Mar. 17, 2018

Fifth Sunday of Lent, 2018


Readings: 1st- Jer. 31: 31-34; 2nd- Heb. 5: 7-9; Gospel- Jn. 12: 20-33

Let’s start our reflection today with looking at the Jesus’ hour, “The hour has come for the Son of Man to be glorified” (Jn.12:23). It is the hour of fulfilment of His mission. We see in today’s gospel Jesus’ use of the metaphor of “the grain of wheat” where Jesus explains the meaning of his mission; “unless a grain of wheat falls to the ground and dies, it remains just a single grain; but if it dies, it produces much fruit”. The image here is that of his death and resurrection. If we take our minds back to the beginning of his mission, Jesus gives us a glimpse of this hour from the beginning. At the wedding feast at Cana in Galilee, his mother approached him with a request for the couple, “They have no wine”. To that request, Jesus responded, “Woman, how does your concern affect me? My hour has not yet come” (Jn. 2:3-4). Then, Jesus’ hour hadn’t come because he was yet to undertake the journey of the Cross. Today, he tells us that his hour has come.

Jesus uses that opportunity to give a picture of his imminent death. He is that “grain of wheat” grounded for our sake, the “grain of wheat” that must die to germinate eternal life for his people. Last Sunday, he told Nicodemus, “Just as Moses lifted up the serpent in the desert, so must the Son of Man be lifted up, so that everyone who believes in him may have eternal life” (Jn.3:14). He explains the meaning of his hour. Jesus is troubled like any other human being would, in the certainty of his death. He calls on his Father, “I am troubled now. Yet what should I say, ‘Father, save me from this hour’? But it was for this purpose that I came to this hour.”

As human being, Jesus feels pains. He laments, cries, experiences sorrows like us. The Hebrew author describes him in the flesh, “he offered prayers and supplications with loud cries and tears” (Heb. 5:7). But Jesus must go through this hour. It is the hour of his glory. The Father testifies by the voice from heaven. The Father glorifies the Son through suffering. That glory is for our sake, that we may be saved. So, Jesus explains that the voice from heaven is for our sake. It is the voice reminding us of God’s love for us in Christ. It is the voice confirming the mission of the suffering servant. It is the voice that echoed at baptism, “This is my beloved Son”. It is the voice sealing the “hour” when everything is consummated in his Son. It is the voice endearing us to the glory of the Cross, thus, “When I am lifted up from the earth, I will draw everyone to myself” (Jn. 12:32).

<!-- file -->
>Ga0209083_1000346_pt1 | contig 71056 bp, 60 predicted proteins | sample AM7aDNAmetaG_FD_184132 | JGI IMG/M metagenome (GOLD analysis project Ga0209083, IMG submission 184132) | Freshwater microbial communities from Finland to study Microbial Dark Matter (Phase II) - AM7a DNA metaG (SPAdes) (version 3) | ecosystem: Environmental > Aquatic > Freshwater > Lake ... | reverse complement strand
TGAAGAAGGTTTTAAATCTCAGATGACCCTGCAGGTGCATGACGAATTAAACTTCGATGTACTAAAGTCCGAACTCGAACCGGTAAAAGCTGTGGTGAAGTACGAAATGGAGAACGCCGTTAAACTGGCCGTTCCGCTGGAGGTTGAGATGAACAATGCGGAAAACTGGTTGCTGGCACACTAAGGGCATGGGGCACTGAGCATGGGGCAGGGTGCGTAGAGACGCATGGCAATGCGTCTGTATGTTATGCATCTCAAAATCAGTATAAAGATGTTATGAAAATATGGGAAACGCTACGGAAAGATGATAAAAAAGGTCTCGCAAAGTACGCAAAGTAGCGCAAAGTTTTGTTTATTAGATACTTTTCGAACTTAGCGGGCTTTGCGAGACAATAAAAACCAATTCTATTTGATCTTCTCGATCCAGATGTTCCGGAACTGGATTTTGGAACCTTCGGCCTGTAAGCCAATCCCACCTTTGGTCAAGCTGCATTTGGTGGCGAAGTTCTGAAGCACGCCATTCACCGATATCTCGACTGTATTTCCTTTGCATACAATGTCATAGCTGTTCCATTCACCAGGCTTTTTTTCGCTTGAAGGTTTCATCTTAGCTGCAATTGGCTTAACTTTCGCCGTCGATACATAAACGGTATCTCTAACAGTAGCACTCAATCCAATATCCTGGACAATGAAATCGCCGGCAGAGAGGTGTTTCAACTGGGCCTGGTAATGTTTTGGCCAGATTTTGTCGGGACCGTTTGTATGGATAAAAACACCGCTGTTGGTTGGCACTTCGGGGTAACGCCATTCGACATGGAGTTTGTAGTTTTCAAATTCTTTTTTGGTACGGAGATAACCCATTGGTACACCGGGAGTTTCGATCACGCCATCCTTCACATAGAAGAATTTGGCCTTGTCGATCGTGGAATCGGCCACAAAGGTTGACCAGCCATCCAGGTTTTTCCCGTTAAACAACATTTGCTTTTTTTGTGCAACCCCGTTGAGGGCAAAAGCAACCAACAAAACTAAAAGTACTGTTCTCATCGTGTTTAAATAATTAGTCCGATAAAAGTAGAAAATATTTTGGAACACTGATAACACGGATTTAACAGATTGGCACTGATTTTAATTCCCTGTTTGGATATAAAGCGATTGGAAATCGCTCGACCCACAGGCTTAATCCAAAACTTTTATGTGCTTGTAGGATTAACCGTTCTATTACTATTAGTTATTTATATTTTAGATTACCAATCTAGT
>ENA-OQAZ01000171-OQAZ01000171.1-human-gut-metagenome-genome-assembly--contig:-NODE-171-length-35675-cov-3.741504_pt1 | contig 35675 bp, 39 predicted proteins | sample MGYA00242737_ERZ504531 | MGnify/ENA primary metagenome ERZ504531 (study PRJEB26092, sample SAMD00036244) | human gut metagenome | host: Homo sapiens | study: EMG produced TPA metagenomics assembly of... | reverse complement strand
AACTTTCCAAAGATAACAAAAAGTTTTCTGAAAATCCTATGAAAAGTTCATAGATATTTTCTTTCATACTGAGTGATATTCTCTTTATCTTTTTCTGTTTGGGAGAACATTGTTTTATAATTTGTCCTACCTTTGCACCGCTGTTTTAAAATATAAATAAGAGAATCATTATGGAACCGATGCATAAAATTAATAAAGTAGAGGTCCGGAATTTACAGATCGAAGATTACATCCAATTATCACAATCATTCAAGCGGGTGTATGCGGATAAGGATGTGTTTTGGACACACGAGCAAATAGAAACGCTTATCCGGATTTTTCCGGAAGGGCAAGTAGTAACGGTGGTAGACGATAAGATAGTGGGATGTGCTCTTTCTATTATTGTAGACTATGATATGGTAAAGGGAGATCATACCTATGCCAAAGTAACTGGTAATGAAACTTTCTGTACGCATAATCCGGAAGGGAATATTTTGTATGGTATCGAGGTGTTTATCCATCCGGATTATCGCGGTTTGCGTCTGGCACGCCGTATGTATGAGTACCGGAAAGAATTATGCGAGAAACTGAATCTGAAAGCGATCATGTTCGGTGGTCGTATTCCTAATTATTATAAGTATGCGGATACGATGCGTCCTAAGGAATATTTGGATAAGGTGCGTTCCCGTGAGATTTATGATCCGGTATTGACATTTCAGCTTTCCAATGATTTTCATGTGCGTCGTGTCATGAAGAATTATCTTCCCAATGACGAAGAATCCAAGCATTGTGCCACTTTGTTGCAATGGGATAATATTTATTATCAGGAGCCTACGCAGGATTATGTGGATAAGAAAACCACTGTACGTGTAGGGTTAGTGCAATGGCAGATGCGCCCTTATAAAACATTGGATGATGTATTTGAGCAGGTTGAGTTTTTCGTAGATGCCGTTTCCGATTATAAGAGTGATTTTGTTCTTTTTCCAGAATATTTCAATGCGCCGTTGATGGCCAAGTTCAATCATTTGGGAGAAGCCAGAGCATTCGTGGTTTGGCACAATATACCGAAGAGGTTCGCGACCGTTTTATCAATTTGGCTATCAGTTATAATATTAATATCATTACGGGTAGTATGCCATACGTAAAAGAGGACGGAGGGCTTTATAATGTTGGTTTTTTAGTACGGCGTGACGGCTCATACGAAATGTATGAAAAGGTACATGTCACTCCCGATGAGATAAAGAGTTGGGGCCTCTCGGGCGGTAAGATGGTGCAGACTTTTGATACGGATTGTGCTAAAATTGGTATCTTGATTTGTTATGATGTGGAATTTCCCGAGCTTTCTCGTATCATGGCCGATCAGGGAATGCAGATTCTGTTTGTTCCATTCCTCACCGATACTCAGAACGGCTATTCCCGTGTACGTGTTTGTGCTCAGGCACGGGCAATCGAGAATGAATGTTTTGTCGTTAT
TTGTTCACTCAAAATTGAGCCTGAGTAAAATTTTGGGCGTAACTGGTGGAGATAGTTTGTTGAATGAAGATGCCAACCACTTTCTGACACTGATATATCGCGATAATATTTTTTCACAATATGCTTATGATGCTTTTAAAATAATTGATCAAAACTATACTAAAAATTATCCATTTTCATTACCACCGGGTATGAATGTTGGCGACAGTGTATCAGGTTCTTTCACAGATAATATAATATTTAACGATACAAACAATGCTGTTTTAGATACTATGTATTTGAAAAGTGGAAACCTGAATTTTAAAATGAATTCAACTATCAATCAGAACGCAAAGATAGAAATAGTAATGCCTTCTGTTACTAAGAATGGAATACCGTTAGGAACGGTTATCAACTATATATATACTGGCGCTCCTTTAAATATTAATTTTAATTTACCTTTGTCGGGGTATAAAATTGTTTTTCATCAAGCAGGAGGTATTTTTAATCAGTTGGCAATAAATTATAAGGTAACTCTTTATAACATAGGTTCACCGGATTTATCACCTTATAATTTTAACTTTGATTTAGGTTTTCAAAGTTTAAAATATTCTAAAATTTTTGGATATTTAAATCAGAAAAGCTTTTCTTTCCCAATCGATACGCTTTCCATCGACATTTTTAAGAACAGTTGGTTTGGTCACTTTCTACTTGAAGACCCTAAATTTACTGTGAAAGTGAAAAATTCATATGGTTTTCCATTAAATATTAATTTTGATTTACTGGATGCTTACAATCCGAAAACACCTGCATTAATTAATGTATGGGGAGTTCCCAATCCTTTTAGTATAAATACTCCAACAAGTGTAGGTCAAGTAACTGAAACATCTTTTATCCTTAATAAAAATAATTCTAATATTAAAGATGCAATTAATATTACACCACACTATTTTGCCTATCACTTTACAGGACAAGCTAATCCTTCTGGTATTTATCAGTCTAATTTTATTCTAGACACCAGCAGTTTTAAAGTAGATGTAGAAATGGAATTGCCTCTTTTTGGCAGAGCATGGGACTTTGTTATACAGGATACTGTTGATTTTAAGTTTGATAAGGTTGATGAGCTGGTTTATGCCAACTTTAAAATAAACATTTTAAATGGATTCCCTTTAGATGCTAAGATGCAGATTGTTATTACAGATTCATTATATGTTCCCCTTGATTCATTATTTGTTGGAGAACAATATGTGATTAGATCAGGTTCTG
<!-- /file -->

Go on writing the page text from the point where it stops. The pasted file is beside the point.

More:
The first reading draws our attention to the new covenant that God is making with his people. The prophet Jeremiah uncharacteristically, presents a “book of consolation” -God’s healing, hope and newness. God reassures the people of Israel, “I will be their God, and they shall be my people” (Jer. 31:33). The new covenant is no longer a covenant written on tablets of stone but now engraved in our hearts. It is a covenant of engagement with God in a most intimate way. It is a covenant of love. That is what Jesus does. He draws us into God’s covenant through the Cross.

To see Jesus, we must be drawn into His covenant. The Greeks (gentiles) search for Jesus. The disciples lead them to him. The Jews look for him even though some plan to kill him. In the Gospel, “Simon and his companions went to look for Him, and when they found Him, they said, “Everyone is looking for you” (Mk. 1:36-37). There is a great joy in seeing Jesus. That joy is manifested in our encounter with him in the Blessed Eucharist.